Sunday, 19 June 2011

Nothing to do with France

Ok, not much time here folks. It's 2011 & I've just realised my blog is called "Nutgone goes camping" NOT "nutgone goes to France".

So, I've decided to continue my exploits into this year. I will try my best to complete what happened last year & (quite rapidly, I expect) get on to what's happening his year.

Quickly; I got myself a job, which ended through no fault of my own, I've changed cars, but still driving something classic (well sort of) & although I've got virtually no money I'm still going to be doing some camping this year!

There's new tents & equipment, & old hobbies re-visited.

So, keep in touch. I'll be back soon.

Thursday, 16 September 2010

Champagne; drink or region, you're welcome to it! (Rhóne to Champagne continued)

It was an all day drive again, only on 3 brakes this time, but I'm not a fast driver anyway & the car seemed to stop as well as it always has.

This drive from Rhóne to Champagne takes me right through the Borgogne region, another beautiful area, where I stopped before (remember "Lakeside & down to earth" post?) It was somewhere towards the north of this region where the weather changed, black clouds, howling wind & relentless rain were here to stay, all the way to Dunkirk actually, although I wasn't to know that, obviously.

So I was back up north, with wheat fields as far as the eye can see, criss-crossed by undulating, arrow straight roads. Would've been lovely without the wind & rain, but I had a job to do, a ferry to catch in fact. One more night of camping, in the Champagne region, that was all that was left of my holiday, the following night would most likely be a couple of hours sleep, snatched in the car, somewhere near Dunkirk ferry terminal.

I eventually found the village I was looking for, a little place called Lusigny-Sur-Barse (in the Aube area of the Champagne-Ardenne region), which was supposed to have a municipal site. Well, it had lots of new houses springing up all over the place, I eventually found a map in the village centre, showing the municipal site next to the sports stadium. When I got there they both looked derelict, all the fixtures & fittings of the site had gone, leaving a couple of rows of pitches, with well over-grown grass & empty concrete bollards separating them & an empty shell at the end which had once been a shower block. What a shame.

There was another site not too far away, which was also indicated on a newer town map in the centre, it was another 2 star, a few km out of town, only 8€50 this time, still a bit over the top in my opinion, but a good site nonetheless.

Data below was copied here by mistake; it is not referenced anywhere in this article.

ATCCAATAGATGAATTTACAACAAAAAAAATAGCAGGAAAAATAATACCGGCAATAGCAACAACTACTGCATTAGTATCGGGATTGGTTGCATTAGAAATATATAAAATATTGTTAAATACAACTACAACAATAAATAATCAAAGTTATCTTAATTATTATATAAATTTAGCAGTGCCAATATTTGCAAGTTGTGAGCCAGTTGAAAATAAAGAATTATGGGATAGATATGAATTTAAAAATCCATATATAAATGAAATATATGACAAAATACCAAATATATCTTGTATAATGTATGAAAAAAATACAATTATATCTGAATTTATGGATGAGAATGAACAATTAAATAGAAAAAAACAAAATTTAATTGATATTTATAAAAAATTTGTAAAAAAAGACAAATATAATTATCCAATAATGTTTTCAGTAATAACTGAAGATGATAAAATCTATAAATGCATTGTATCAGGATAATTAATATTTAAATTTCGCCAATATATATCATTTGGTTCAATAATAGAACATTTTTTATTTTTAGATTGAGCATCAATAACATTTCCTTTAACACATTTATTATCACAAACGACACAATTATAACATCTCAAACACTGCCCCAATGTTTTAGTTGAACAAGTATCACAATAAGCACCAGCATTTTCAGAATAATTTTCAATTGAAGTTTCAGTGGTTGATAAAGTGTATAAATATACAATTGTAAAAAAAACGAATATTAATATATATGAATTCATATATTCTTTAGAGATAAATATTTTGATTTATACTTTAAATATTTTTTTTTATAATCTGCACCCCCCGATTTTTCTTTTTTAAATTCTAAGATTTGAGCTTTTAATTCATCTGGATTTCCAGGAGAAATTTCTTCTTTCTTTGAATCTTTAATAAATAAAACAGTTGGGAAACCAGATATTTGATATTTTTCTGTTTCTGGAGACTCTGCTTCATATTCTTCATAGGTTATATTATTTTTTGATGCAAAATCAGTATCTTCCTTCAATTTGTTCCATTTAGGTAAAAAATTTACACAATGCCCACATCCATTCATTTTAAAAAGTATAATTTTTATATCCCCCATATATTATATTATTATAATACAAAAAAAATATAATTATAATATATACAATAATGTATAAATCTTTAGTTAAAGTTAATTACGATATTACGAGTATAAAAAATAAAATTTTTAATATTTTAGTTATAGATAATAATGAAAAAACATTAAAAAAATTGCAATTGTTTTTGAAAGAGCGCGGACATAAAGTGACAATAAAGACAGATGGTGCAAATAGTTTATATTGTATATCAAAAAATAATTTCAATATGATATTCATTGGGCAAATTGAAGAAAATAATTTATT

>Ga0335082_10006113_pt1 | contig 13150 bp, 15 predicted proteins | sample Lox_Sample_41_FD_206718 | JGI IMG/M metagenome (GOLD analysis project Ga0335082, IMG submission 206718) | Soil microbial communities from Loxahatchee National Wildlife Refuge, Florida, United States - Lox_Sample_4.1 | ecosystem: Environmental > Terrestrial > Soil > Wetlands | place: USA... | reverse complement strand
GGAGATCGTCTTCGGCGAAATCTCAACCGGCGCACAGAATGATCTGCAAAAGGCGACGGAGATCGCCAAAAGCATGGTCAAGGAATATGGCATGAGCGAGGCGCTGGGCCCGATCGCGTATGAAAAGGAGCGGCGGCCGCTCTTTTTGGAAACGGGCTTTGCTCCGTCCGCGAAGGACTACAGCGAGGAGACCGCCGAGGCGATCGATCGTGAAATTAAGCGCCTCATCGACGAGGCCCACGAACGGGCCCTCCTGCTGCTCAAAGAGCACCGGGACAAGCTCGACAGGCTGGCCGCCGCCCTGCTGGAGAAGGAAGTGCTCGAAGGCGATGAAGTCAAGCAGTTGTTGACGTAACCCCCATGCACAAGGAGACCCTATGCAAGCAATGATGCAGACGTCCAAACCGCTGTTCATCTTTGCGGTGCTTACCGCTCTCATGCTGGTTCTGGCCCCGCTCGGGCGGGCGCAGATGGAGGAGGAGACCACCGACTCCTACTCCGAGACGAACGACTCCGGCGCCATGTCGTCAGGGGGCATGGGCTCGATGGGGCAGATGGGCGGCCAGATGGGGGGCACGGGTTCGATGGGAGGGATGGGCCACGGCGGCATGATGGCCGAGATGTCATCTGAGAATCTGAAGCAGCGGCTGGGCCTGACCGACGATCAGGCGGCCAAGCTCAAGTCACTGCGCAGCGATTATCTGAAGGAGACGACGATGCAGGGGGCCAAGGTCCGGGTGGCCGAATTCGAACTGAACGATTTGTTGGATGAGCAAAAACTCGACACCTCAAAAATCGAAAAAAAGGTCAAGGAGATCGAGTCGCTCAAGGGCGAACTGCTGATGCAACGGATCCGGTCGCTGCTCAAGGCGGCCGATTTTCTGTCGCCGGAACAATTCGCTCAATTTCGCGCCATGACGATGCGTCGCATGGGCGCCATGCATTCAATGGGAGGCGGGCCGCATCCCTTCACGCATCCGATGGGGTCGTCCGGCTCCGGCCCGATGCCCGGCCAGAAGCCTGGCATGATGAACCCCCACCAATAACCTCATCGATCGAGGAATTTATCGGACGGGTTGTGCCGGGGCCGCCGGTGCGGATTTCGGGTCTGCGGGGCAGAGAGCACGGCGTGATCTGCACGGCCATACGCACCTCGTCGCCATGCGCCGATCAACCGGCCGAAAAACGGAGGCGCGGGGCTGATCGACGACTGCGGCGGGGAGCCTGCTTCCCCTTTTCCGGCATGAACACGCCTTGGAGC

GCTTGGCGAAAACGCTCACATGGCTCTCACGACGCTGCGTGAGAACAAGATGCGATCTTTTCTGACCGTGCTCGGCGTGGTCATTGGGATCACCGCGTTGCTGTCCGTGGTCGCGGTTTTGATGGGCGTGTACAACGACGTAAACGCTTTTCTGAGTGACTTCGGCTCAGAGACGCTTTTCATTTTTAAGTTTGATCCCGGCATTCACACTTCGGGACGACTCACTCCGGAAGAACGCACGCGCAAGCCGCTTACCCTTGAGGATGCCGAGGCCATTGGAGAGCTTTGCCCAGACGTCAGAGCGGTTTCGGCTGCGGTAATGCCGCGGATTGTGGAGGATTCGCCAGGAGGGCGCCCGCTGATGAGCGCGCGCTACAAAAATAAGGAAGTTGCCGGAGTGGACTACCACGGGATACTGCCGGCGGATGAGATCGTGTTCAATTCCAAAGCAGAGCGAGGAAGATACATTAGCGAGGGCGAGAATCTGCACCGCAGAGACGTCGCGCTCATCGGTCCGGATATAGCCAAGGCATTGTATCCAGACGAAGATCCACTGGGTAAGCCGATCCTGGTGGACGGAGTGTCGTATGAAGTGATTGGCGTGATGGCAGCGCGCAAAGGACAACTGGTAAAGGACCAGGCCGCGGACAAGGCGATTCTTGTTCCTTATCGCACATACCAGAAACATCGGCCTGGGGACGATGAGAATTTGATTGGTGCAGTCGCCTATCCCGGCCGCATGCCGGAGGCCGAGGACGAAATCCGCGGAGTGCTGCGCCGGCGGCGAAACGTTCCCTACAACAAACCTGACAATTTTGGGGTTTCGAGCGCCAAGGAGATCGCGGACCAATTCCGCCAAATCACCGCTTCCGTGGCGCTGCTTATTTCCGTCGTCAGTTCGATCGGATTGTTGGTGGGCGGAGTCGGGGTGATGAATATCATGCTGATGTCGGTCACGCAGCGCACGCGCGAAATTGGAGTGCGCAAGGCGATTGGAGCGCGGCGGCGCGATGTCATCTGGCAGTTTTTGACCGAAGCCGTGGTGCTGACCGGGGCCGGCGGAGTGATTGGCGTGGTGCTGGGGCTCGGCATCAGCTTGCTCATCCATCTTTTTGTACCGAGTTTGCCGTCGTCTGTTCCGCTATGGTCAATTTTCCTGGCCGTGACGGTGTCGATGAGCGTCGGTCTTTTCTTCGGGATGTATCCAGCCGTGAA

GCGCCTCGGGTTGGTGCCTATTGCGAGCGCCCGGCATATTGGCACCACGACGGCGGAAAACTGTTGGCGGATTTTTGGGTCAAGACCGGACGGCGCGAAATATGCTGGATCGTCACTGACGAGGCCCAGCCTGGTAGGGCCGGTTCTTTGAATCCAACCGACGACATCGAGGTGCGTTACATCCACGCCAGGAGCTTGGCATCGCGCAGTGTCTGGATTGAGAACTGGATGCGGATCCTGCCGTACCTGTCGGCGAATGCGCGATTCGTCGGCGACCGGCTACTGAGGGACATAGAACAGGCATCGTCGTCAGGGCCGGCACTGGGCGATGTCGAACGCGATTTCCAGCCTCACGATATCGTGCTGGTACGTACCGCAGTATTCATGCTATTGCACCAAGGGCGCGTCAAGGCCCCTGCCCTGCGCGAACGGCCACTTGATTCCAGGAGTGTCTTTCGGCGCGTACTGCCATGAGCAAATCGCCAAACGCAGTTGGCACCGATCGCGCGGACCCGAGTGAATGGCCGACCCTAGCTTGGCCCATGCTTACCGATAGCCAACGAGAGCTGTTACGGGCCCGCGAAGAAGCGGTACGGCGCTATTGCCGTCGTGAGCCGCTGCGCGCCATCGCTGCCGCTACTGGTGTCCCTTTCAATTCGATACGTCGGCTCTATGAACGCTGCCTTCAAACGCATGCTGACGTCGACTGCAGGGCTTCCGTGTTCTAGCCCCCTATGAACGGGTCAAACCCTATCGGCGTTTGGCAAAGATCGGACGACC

It was still blowing a gale & absolutely pissing it down when I got there, so I picked a pitch & sat in the car for the obligatory half hour waiting for it to stop. Then remembered the previous trend in these situations was to get the tent up, getting both myself & the tent very wet in the process, then the rain would stop as I was banging the final peg in. That's what had happened the other 3 times I'd been forced to set up in the rain, not this time though, this time it was so persistent I had to bring the cooker into the porch & zip the door shut just to make myself a coffee! Which was a bit of a fire risk, but I was being careful & enjoyed the extra warmth.

I also had no need to get the maps out for the following day, as I knew I had to go to Dunkirk, via Adinkerque, the first town across the Belgian border, where tobacco was almost half the price it was in France.

So, after a rainy dash to the shower block, I settled in for the evening. I cooked myself something unexciting, got my latest book out & laid there on my slowly deflating readybed (no, the tenacious tape didn't work & I was getting fed up with trying) listening to the wind & rain, convincing myself it would be nice & sunny the following morning, & wondering where I was going to dry the tent out when I got back home.

I didn't care much for the Champagne region, I feel that it's a bit over-rated, just like the drink. But I did like the roads, they were nice & grippy in the wet, unlike most of the other French roads, which are nice & quiet to drive on, but seem to hold a lot of water when it rains, making them quite greasy.

Anyway, here's a pic of the river Sein, which ran through the town. A very ornate & strange looking weir, which I simply had to get a shot of....

Rhóne to Champagne, first major car problem!

Oh dear, my head hurts. It's about half past nine & I need to get up, get some coffee & cereals down me, get everything packed away & get my arse out of here & up to Champagne country.

Well, I achieved all of that & with a bit of a spring in my step as well. I jumped in the car & headed out, stopping at the site office on my way to pay the extortionate bill. Only I almost missed the office altogether, when the brake pedal hit the floor boards with minimal stopping effect!